The problem with a two-story dog ​​bridge


SCOTT HOLLIFIELD

I was standing under an outdoor terrace on the second floor of a dog-friendly brasserie when a few old sayings came to mind.

There’s no point in crying over spilled milk.

And, of course, don’t stand under an outdoor terrace on the second floor of a dog-friendly brasserie, unless you want to dodge a deluge of something worse than rain or milk.

I came up with this one myself.

While visiting a nearby mountain town known for its hippie vibe, arts, crafts, and food and beer scene, my travel companion and I hit up a few places that had popped up since our last visit.

One was a business dedicated to local agriculture and farming heritage – and some tasty burgers – with a large outdoor eating and drinking area.

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It was almost full, and almost everyone who made it that way had a dog with them.

“Do you think we need a dog to get in here?” I asked my travel companion. “Maybe we should have brought our own.”

We both had a good laugh. Our dogs, despite efforts to teach them that people are generally good – it’s a little lie, I know – are not ready for prime time public appearances.

One is an unpredictable rescue who showed up tied to the front door. Surprise! The other is an old lady who does not tolerate stupidity.

And mischief abounded at this establishment, thanks to several feral kids frolicking, teasing the dogs, and riding on their backs. A particularly disturbing carpet rat continually disturbed a dog with a stick while the supervising adults ignored the situation, probably engrossed in deep conversation about child discipline.

Across the street there was a brewery that wasn’t there the last time we were there. We finished at our first stop – and I’ll be back for a burger for sure – and headed to the second.

There was a small indoor space where a few people sat, along with their dogs. Outside, there was a terrace or patio on the first floor where a few people sat, along with their dogs. A set of steps led to a deck on the second floor where a few people sat, along with their dogs.

We went down to the less windy first floor deck and considered hiring a well-behaved dog for our next trip up the mountain to better blend in with the crowd.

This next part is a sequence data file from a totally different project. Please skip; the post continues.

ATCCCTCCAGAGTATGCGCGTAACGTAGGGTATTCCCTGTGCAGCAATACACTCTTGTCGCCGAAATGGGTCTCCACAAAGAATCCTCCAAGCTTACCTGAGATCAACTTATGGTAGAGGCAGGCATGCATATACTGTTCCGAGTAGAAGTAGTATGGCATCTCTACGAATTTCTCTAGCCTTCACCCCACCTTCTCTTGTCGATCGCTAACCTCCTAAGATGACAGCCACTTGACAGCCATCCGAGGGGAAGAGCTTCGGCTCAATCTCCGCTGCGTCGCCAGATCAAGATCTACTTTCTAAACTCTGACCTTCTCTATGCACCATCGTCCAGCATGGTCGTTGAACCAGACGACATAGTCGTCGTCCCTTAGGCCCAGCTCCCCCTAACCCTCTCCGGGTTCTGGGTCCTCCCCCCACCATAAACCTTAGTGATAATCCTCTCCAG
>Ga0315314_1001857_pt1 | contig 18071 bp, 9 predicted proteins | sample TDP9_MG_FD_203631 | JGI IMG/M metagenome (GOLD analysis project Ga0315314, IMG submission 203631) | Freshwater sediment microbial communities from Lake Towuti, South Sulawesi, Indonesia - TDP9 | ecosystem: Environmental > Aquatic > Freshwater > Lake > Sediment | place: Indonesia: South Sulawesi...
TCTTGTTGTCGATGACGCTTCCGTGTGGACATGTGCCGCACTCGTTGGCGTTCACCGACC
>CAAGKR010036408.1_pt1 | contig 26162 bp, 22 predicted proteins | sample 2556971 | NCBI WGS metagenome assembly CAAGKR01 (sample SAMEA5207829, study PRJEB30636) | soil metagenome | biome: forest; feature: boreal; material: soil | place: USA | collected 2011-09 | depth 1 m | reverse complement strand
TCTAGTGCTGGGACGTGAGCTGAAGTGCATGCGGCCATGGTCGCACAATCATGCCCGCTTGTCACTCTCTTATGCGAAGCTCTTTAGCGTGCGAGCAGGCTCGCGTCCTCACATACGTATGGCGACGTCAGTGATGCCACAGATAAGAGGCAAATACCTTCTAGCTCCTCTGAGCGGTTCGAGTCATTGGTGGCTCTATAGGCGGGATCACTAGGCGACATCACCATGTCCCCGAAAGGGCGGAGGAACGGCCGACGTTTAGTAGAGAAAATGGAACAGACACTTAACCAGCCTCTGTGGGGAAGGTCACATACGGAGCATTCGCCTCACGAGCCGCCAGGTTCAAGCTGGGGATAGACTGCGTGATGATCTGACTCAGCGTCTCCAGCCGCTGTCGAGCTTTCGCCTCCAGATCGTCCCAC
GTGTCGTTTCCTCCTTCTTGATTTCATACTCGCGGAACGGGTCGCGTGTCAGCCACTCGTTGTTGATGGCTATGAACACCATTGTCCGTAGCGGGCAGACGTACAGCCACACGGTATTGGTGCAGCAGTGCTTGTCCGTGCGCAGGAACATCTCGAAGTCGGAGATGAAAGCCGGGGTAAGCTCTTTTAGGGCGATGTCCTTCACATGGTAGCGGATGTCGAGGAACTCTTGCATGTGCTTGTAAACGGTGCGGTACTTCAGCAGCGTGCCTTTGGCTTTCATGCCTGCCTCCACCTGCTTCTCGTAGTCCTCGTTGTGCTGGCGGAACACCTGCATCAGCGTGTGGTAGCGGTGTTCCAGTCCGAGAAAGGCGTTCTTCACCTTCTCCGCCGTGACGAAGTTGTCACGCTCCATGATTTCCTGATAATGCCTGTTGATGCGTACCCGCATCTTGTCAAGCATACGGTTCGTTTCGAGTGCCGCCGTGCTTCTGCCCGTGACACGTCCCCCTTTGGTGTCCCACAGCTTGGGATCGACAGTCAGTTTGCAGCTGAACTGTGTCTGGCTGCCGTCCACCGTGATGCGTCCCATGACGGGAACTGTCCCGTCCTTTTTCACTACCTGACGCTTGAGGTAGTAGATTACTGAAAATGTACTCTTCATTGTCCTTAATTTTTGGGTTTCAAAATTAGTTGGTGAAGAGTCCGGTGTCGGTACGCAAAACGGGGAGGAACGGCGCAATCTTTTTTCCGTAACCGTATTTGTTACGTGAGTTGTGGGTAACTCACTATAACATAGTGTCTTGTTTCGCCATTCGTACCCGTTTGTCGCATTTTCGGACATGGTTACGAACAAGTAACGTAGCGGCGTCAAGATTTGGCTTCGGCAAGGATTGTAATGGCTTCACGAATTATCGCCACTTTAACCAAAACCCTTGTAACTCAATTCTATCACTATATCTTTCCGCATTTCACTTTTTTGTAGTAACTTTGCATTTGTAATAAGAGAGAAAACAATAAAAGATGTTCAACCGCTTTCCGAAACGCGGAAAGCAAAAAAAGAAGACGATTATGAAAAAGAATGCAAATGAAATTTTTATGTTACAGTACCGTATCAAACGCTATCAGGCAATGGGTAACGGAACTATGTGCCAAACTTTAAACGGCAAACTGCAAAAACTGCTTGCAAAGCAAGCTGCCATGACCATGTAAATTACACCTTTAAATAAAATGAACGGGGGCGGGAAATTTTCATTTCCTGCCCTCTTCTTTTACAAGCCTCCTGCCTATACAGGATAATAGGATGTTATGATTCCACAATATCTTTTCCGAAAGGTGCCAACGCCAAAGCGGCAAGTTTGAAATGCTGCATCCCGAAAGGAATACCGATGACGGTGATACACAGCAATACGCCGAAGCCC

As this discussion ventured further into the absurdity, we heard a splash on the floor of the bridge a few feet away and saw the remaining liquid falling from above.

“Oh-oh, someone upstairs spilled their beer,” my travel companion said.

A dog barked above our heads. We looked at each other.

We quickly finished and left.

So, as the third most popular humor columnist in the tri-state area, I offer this public service announcement for current and future entrepreneurs:

“Are you planning to add a two-story dog ​​terrace to your restaurant, brasserie or place of worship? Maybe you should reconsider. Due to an unfortunate incident in which I was nearly soaked in canine urine, I became aware of the potential dangers of such an arrangement.

“Of course, we all like to take our dogs with us wherever we go – restaurants, breweries, visiting Uncle Lem in the intensive care unit, etc., but let’s use common sense. Perhaps dogs should stay on the first level of an establishment’s two-level deck where they’re less likely to urinate on patrons below.

“While this may annoy some dogs hoping for better eyesight or their owners who think their dogs should have better eyesight, it can prevent customers from quickly finishing up and leaving or, worse, going into a blind rage because that they are covered with dog. urine.

“I remember another old saying: Don’t —- get behind my back and tell me it’s raining.”

Scott Hollifield is editor of The McDowell News at Marion and a humor columnist. Email him at [email protected]